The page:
Nearly 1 million adults in the U.S. are living with Multiple sclerosis (MS), an autoimmune disease that causes the immune system to mistakenly attack healthy cells. In people with MS, the immune system attacks cells in the myelin, the protective sheath that surrounds nerves in the brain and spinal cord. Damage to the myelin sheath interrupts nerve signals from the brain to other parts of the body, which can lead to symptoms affecting the brain, spinal cord and eyes. There is currently no cure for MS, however treatments on managing symptoms, reducing relapses and slowing the disease’s progression.
There is increasing awareness of the need for an integrated palliative care approach in chronic progressive neurological diseases such as MS. Advance care planning (ACP) is an integral part of this approach that involves ongoing communication about an individual's values, goals and preferences regarding medical care during serious and chronic illness. ACP differs from general medical decision-making in that it is based on an anticipated deterioration in the health of an individual. It includes a focus on the person’s wishes and preferences for the time when they lose decisional capacity.
It is important to begin ACP discussions early on in an individual's MS care journey. While some individuals have little disability, others can have life-altering physical and psychological limitations. What makes ACP so important for these individuals is that 40 – 70 percent develop cognitive impairment throughout their disease with some severe. Therefore, people with MS may have reduced decision-making ability, impairing their everyday functioning that may limit their ability to plan for their future care. full conversation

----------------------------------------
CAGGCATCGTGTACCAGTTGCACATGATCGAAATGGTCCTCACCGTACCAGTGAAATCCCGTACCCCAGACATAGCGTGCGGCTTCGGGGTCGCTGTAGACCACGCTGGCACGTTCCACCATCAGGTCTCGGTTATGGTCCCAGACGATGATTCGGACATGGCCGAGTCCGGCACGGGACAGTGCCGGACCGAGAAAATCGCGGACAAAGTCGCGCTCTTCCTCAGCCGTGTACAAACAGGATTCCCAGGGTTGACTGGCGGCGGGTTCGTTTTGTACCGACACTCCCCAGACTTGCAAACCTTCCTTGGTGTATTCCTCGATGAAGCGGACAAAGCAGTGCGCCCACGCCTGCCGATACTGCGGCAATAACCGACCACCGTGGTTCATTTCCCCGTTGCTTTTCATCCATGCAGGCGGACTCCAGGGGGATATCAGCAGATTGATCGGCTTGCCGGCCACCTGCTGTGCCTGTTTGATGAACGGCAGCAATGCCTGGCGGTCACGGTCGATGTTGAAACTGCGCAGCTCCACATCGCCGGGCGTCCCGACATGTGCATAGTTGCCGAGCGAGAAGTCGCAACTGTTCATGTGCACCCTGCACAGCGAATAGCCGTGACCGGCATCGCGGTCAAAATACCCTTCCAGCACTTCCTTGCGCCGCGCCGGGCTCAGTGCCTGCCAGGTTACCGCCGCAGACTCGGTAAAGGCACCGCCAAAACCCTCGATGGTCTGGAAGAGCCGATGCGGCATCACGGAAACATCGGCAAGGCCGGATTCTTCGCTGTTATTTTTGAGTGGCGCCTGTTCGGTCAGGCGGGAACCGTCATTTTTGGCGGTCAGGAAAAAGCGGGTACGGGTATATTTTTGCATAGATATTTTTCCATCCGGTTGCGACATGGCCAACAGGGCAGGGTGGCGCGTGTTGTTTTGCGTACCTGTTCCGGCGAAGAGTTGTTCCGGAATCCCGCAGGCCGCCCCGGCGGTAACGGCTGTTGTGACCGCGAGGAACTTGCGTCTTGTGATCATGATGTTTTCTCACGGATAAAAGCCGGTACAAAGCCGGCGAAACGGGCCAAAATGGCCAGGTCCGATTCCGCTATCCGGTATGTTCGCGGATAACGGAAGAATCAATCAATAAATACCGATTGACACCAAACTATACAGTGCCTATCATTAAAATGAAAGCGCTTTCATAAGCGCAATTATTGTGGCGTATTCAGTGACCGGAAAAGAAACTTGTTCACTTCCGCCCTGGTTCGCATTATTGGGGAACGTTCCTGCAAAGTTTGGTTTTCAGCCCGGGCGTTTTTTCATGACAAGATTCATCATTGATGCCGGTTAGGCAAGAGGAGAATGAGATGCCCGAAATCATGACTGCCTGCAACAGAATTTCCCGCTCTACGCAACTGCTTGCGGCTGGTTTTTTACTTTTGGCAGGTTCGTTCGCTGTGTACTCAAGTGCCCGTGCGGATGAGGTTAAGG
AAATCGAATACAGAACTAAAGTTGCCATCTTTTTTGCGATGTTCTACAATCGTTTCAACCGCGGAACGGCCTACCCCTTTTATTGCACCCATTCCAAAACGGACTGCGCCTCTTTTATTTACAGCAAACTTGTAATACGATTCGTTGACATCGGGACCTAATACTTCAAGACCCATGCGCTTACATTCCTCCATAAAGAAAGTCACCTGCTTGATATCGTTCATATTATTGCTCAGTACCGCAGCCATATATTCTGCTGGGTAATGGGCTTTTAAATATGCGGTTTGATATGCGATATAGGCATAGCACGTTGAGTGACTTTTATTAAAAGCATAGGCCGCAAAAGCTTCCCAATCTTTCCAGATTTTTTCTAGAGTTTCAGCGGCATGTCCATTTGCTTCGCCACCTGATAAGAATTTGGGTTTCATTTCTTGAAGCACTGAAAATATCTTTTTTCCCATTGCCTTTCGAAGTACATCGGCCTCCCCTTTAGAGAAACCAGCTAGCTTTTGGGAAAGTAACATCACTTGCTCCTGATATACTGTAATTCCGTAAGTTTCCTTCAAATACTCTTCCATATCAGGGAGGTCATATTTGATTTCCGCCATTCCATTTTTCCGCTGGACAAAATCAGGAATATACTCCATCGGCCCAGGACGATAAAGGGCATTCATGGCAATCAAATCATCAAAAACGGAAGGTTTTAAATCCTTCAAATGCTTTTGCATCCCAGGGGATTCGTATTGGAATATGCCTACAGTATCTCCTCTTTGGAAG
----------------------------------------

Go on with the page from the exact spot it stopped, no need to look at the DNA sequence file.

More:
There has been a resurgence of interest among those with MS who want to talk about their future medical plans with health care professionals. Unfortunately, despite a desire to have these important discussions, few of these individuals actually engage in them with their medical providers. A recent study found that among neurology individuals, those with MS are the least likely to be referred to palliative care services and the most likely to die in a hospital. Reasons for this can be complex and the study cites the nature of the relationship between those with MS and their neurologist may be important as well as the association between palliative care and end of life which seems to speak to the uncertainty of the trajectory of MS. This uncertainty, along with the difficulty of having these conversations, can make putting them off seem easier than making end-of-life plans.
When ACP discussions are appropriate
While individuals and their caregivers can initiate ACP conversations at any time, healthcare providers also are able to do so, and the initiation of these conversations may be welcomed by those involved in making these types of decisions. There are a number of occasions in an individual's MS care journey where beginning ACP discussions might be appropriate.